Tag Archives: QueerPrideBW

Serepudi-A Queer Photography and Experimental Art Exhibition

3 Feb

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On 11 June 2019, Botswana announced that they will decriminalize the same-sex act, through a unanimous ruling by the High Court of Botswana.
During the month of February, the first queer exhibition will be held in Gaborone.
The exhibition titled, Serepudi is a new pre-Valentine’s Day queer photography exhibition and be hosted by Queer Pride BW on February 13, 2020. The exhibition will showcase Queer Photography by experimental artist Sade Shoalane and photographer Raymond Geofrey. It will also debut the trailer of actor Donald Molosi’s new critically-acclaimed British queer film called 2064.

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The Serepudi exhibition will run from February 13 to February 15, 2020. It will be held at the Culture Art Café in Molapo Crossing, Gaborone. The exhibition co-organizer Letlhogonolo Moremi says of Serepudi, “As Queer Pride BW we wanted to have an exhibition that includes photography, 3D items, and a film trailer, an exhibition is across media. That is to capture the breadth of possibilities in telling stories about ourselves as Queer bodies.”
One of the special features at the February 13 opening will be the artist-talks with both Shoalane and Geofrey about their work. The artist talks will be moderated by PR and Branding Strategist and LGBTQ Activist EminentGrey. Poet Phodiso Modirwa will also recite her spell-binding poetry.

Speaking about the new exhibition, Co-Founder of Queer Pride BW, actor, and writer Donald Molosi says, “Serepudi is Setswana for a stoop that one stands on in front of the house. It is a platform, and this exhibition wants to be that platform for inclusivity in Botswana arts. We are the generation that wants everyone to be represented in daily life and that is why we are standing on the serepudi of our shared dignity as human beings and queering Valentine’s Day this year through this exhibition. Serepudi is necessary decolonization of our ideas about sexuality. You don’t have to be queer to believe inequality. You just have to have an understanding.”

According to co-organizer Letlhogonolo Moremi, “a harrowing onslaught of homophobia has been meted to the Botswana Queer community in response to the June 11, 2019 decriminalization of same-sex relationships by the Botswana High Court. With this fresh wave of continued relegation of queer humanity to political talking points and spectacularization dressed as “social discourse,” it is obvious that the non-queer community does not intend on seeing queer people as fully human beings who are not defined by made-up “deviation.” Our collective house, as Batswana, is on fire! Who shall stand at the serepudi and announce that this is our home, too? What images shall stand on the serepudi and remind us of the full humanity of Queer People?”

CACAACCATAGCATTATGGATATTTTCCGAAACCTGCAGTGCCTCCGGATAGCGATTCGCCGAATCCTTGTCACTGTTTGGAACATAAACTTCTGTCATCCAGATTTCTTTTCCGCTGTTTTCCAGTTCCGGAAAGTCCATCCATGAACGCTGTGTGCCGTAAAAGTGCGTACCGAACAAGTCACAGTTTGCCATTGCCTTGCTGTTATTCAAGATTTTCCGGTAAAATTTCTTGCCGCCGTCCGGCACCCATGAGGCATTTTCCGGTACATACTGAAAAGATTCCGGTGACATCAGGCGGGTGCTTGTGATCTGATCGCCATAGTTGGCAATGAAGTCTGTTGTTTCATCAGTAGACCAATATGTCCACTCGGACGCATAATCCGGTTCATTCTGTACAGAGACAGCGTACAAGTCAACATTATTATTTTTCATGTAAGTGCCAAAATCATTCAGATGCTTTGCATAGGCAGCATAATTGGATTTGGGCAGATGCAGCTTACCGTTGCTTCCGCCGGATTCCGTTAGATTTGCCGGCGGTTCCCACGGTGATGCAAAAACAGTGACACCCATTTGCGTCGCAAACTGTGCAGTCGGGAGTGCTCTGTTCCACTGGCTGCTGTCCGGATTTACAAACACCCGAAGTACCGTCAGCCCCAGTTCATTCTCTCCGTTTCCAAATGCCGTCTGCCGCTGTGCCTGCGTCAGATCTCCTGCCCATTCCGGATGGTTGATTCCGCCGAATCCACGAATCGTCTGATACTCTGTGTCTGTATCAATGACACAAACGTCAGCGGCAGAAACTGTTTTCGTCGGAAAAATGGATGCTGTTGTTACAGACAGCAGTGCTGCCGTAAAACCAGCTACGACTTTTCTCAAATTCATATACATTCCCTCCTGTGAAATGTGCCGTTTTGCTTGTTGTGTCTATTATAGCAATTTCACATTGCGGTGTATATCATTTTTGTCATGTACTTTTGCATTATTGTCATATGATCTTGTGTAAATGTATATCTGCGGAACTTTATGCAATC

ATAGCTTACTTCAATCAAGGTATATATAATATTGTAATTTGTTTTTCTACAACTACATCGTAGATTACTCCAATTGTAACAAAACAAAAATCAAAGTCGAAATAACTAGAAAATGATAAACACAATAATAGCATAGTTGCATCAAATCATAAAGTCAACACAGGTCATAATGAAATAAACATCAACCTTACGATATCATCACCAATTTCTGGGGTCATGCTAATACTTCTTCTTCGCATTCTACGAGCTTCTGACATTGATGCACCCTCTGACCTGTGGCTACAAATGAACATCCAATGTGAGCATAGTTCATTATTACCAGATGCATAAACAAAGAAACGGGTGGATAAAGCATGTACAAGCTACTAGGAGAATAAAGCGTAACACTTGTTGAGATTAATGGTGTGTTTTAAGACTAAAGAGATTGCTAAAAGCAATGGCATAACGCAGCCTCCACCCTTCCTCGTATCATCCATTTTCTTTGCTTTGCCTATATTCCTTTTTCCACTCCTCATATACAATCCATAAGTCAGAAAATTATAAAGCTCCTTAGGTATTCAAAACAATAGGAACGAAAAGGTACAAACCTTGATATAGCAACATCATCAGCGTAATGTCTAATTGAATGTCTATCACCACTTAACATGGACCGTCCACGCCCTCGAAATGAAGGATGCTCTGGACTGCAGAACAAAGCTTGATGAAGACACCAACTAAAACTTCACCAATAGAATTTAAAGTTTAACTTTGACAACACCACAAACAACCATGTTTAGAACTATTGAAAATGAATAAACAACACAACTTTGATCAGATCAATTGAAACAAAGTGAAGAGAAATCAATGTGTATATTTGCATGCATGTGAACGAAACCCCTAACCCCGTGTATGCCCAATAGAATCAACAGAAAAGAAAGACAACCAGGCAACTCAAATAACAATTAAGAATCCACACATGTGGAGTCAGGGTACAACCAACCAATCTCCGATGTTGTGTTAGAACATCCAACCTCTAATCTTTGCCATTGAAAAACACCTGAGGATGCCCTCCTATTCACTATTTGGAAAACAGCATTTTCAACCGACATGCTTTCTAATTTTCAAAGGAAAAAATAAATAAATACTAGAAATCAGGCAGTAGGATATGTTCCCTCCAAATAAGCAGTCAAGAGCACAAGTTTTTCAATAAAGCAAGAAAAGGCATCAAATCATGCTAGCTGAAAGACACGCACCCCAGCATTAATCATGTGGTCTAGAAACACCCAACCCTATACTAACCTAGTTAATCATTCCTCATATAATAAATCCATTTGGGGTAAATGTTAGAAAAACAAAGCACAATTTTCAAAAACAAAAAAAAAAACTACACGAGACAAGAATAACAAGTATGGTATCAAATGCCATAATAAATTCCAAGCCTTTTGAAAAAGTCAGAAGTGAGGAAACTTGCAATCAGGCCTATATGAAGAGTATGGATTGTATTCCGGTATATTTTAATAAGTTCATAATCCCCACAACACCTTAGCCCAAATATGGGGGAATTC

Queer Pride BW believes that the most transformative way to stand on the proverbial serepudi and counter-violence is to highlight our shared humanity and to make a bold statement by queer bodies directly confronting queerphobia and its guardians. Therefore, in Serepudi, both Raymond Geofrey and Sade Shoalane explore queerness in ways that are not policed and not apologetic social convention. It is upon these images that Queer Pride BW seeks to stand and speak to a house on fire, confronting prejudice with boldness to embarrass patriarchy and hatred.

Sade Shoalane is an experimental artist who will be exhibiting her art at Serepudi. She says, “My work in Serepudi is very specific to the queer Afrikan narrative. I will even say the narrative of the black, queer womxn –much dismissed narrative even in supposed ‘safe queer black spaces’… it is this dismissal that I seek to turn on its head so that I may return the favor of poking, prodding, and questioning. I will mostly use the medium of fabric to conduct this interrogation.” She, laments the lack of art exhibitions in Gaborone. In her words, “there are very few regular and substantial art exhibitions in Gaborone. I think it is due to the usual culprits – the gatekeepers. Often the people who have been entrusted to run these art and culture institutions are quite clueless about the sector they represent. They tend to suppress art that redefines the culture of the country. I am deeply grateful for private institutions like Culture Art café that continue to support more radical art and artists alike.”
Serepudi comes the day before Valentine’s Day and co-organizer actor Donald Molosi says that this is deliberate. “Valentine’s Day is usually yet another celebration of heteronormativity, of being heterosexual. What about the queer people? Can they also participate visibly in these festivities of love? Serepudi is here to say that, yes they can and yes, they shall. We humanists are tired of such calendar days being triggers for the queer community because it reminds them that they are excluded. With Serepudi, a new generation of Batswana is unapologetically and fearlessly putting queerness at the center of Valentine’s Day 2020. We want to embarrass patriarchy.” Molosi asserts.

The exhibition will run from February 13 to February 15, 2020. It will be held at the Culture Art Café in Molapo Crossing, Gaborone. The opening reception will be on February 13 only and tickets can be pre-booked by calling +267 73410039.

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